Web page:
March 21, 2019: Highview Power, a long-duration energy storage provider and TSK, a global engineering, procurement and construction company, announced on March 19 that the two had formed a joint venture to co-develop gigawatt-hour scale, long-duration energy storage systems using Highview Power’s proprietary cryogenic energy storage product.
The new joint-venture company, named Highview TSK, will develop projects in Spain, South Africa and East Africa. The firms say an initial number of projects have been identified for several GWh of energy storage to be developed from 2019 to 2022.
Javier Cavada (pictured), CEO of Highview Power, said: “This partnership with TSK will help us accelerate momentum for our cryogenic energy storage systems in global markets and is ideal for applications such as renewable energy shifting, enabling wind and solar for baseload generation, and hybridizing cryogenic storage plants with traditional thermal generation systems.”
Joaquín García Rico, Cavada’s counterpart of TSK, said: “After looking at a number of storage technologies, we concluded that Highview’s cryogenic energy storage is ideal for delivering long-duration, large-scale storage services to our customers. The technology is cost effective, scalable, has a long lifespan and can be deployed now.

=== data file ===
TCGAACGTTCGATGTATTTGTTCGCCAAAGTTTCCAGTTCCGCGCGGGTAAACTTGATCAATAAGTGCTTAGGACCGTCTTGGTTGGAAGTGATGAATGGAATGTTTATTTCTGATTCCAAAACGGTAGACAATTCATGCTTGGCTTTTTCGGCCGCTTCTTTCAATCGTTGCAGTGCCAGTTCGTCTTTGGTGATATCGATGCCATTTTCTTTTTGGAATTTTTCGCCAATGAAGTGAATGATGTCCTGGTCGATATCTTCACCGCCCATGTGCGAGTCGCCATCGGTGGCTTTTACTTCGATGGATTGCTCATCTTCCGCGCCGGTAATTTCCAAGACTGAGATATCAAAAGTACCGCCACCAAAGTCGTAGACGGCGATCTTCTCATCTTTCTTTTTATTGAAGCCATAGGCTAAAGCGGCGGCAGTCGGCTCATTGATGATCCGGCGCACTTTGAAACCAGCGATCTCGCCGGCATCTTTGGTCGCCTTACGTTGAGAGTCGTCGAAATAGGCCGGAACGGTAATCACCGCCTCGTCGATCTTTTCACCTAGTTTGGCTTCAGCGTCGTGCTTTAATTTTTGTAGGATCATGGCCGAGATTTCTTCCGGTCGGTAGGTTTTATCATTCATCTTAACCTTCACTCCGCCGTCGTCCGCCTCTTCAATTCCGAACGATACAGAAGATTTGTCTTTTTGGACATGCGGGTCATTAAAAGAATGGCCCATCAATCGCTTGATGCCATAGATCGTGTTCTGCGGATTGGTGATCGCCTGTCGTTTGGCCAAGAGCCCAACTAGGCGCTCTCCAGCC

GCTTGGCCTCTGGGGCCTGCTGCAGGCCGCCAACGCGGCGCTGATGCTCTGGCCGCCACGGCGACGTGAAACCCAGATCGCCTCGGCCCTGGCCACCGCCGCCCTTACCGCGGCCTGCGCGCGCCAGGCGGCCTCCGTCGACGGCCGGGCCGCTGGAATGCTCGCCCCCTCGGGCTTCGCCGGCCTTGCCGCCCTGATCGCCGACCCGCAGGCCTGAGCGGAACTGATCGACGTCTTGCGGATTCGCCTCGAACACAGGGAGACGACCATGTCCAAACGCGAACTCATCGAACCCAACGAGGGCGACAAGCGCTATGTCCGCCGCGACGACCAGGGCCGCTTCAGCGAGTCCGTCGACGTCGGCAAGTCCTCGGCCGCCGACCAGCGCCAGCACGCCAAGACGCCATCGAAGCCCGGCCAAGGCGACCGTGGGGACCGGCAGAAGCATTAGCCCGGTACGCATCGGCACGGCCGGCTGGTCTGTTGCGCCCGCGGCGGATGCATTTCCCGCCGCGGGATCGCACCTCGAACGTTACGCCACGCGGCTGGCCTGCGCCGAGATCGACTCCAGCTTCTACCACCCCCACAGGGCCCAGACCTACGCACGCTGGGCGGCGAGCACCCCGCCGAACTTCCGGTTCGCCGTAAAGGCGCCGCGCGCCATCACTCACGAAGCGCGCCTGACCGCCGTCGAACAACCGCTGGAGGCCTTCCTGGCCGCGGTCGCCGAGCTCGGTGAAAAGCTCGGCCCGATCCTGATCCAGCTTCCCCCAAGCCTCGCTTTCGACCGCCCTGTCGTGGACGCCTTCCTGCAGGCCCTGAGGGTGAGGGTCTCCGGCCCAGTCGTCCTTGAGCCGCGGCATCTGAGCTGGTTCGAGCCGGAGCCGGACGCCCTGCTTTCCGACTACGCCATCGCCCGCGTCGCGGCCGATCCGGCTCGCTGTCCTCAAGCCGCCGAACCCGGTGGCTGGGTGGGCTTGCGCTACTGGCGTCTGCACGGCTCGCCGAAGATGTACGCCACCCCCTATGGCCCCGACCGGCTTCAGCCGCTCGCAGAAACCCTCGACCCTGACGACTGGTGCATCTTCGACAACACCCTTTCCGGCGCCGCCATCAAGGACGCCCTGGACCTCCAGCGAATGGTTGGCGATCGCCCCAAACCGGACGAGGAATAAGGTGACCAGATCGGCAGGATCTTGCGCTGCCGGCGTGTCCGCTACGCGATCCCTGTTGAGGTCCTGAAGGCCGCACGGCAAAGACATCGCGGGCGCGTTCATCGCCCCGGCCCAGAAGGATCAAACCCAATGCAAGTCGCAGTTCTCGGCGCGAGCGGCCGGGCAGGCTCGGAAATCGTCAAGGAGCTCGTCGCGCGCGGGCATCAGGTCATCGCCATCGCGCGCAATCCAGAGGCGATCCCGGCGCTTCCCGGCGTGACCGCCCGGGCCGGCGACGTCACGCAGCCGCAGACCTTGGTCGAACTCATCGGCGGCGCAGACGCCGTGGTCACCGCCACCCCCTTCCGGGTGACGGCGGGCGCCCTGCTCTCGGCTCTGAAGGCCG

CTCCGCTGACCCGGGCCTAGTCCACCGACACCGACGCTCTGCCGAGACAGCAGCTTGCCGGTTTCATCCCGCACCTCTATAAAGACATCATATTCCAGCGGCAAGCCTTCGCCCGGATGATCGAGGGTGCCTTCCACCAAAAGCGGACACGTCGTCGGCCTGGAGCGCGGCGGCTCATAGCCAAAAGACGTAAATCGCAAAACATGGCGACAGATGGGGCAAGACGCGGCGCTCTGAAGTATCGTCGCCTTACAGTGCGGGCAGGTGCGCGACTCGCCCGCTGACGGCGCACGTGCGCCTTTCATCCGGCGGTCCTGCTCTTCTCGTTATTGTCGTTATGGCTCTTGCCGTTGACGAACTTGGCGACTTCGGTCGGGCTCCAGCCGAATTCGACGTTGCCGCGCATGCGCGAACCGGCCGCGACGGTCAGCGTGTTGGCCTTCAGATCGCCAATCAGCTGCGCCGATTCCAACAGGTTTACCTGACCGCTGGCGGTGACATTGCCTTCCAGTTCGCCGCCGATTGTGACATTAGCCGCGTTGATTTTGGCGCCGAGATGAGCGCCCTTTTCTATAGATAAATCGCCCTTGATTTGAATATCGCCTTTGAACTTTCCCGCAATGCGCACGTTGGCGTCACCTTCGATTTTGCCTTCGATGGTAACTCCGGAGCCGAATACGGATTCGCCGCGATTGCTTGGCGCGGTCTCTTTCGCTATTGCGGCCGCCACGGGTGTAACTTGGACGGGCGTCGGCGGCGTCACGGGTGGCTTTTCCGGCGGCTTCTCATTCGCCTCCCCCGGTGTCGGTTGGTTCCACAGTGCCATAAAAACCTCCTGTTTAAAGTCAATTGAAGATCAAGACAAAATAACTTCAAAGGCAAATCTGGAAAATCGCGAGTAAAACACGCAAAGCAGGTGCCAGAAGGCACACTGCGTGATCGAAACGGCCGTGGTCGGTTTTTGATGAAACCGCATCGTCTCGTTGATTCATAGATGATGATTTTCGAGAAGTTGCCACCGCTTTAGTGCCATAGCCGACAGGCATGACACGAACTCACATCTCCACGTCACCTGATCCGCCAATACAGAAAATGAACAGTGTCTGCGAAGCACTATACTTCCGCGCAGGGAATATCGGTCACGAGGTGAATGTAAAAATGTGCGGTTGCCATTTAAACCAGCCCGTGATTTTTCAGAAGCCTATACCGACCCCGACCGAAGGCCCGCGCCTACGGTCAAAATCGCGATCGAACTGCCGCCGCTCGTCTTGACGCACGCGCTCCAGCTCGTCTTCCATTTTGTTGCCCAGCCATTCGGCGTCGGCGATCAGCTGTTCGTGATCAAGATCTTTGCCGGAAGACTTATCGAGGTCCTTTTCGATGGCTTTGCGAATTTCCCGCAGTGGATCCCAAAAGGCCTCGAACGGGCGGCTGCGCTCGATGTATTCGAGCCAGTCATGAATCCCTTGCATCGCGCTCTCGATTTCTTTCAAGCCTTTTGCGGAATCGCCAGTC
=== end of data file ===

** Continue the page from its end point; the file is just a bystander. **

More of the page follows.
“As a result of the joint capabilities of Highview Power and TSK, we expect to progressively grow our footprint and sales to reach target revenues of over €1 billion ($1.1 billion by 2021.”
Grid operators are turning to long duration energy storage to improve power generation economics, balance the grid and increase reliability. Giga-scale, energy storage resources paired with renewables are equivalent in performance to — and could replace — thermal and nuclear baseload in addition to supporting the electricity transmission and distribution systems while providing additional security of supply.
TSK has constructed more than 20 GW of generation projects across 35 countries including more than 10 energy storage projects.
Highview Power says it has developed over $13 billion in energy and infrastructure projects and has already built and connected two cryogenic energy storage plants to the UK grid.
The first was commissioned in 2014 in Slough, London, with a capacity of 2.5MWh, while last year, the world’s largest liquid air energy storage plant was inaugurated in Bury, Greater Manchester, with a capacity of 15MWh.